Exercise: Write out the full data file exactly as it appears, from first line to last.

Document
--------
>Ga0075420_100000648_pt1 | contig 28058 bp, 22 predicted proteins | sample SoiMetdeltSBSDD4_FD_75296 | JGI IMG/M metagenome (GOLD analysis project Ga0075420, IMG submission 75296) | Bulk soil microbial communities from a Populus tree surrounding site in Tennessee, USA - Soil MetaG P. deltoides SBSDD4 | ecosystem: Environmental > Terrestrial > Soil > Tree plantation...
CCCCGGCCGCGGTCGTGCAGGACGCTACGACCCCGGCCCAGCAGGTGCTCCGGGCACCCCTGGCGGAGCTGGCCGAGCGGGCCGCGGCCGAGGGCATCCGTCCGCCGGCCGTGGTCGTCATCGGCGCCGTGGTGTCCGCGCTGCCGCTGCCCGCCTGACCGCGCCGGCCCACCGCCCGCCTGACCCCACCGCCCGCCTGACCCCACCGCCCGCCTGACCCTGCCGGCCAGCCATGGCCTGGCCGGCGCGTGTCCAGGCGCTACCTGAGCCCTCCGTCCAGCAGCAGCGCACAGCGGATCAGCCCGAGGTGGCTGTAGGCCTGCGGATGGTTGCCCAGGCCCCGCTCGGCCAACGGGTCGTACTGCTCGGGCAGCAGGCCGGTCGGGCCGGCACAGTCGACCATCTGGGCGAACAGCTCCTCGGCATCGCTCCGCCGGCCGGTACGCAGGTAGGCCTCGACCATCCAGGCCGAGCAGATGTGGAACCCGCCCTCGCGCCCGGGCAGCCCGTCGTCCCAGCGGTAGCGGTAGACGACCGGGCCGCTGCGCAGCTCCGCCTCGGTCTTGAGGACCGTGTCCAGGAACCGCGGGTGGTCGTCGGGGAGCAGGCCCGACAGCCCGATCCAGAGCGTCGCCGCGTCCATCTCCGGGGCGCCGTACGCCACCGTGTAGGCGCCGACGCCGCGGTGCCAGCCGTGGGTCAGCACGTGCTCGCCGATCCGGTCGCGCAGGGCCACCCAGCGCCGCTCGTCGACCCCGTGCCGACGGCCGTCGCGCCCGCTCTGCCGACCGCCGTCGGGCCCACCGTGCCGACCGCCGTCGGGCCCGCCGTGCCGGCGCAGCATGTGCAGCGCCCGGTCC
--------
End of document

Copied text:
>Ga0075420_100000648_pt1 | contig 28058 bp, 22 predicted proteins | sample SoiMetdeltSBSDD4_FD_75296 | JGI IMG/M metagenome (GOLD analysis project Ga0075420, IMG submission 75296) | Bulk soil microbial communities from a Populus tree surrounding site in Tennessee, USA - Soil MetaG P. deltoides SBSDD4 | ecosystem: Environmental > Terrestrial > Soil > Tree plantation...
CCCCGGCCGCGGTCGTGCAGGACGCTACGACCCCGGCCCAGCAGGTGCTCCGGGCACCCCTGGCGGAGCTGGCCGAGCGGGCCGCGGCCGAGGGCATCCGTCCGCCGGCCGTGGTCGTCATCGGCGCCGTGGTGTCCGCGCTGCCGCTGCCCGCCTGACCGCGCCGGCCCACCGCCCGCCTGACCCCACCGCCCGCCTGACCCCACCGCCCGCCTGACCCTGCCGGCCAGCCATGGCCTGGCCGGCGCGTGTCCAGGCGCTACCTGAGCCCTCCGTCCAGCAGCAGCGCACAGCGGATCAGCCCGAGGTGGCTGTAGGCCTGCGGATGGTTGCCCAGGCCCCGCTCGGCCAACGGGTCGTACTGCTCGGGCAGCAGGCCGGTCGGGCCGGCACAGTCGACCATCTGGGCGAACAGCTCCTCGGCATCGCTCCGCCGGCCGGTACGCAGGTAGGCCTCGACCATCCAGGCCGAGCAGATGTGGAACCCGCCCTCGCGCCCGGGCAGCCCGTCGTCCCAGCGGTAGCGGTAGACGACCGGGCCGCTGCGCAGCTCCGCCTCGGTCTTGAGGACCGTGTCCAGGAACCGCGGGTGGTCGTCGGGGAGCAGGCCCGACAGCCCGATCCAGAGCGTCGCCGCGTCCATCTCCGGGGCGCCGTACGCCACCGTGTAGGCGCCGACGCCGCGGTGCCAGCCGTGGGTCAGCACGTGCTCGCCGATCCGGTCGCGCAGGGCCACCCAGCGCCGCTCGTCGACCCCGTGCCGACGGCCGTCGCGCCCGCTCTGCCGACCGCCGTCGGGCCCACCGTGCCGACCGCCGTCGGGCCCGCCGTGCCGGCGCAGCATGTGCAGCGCCCGGTCC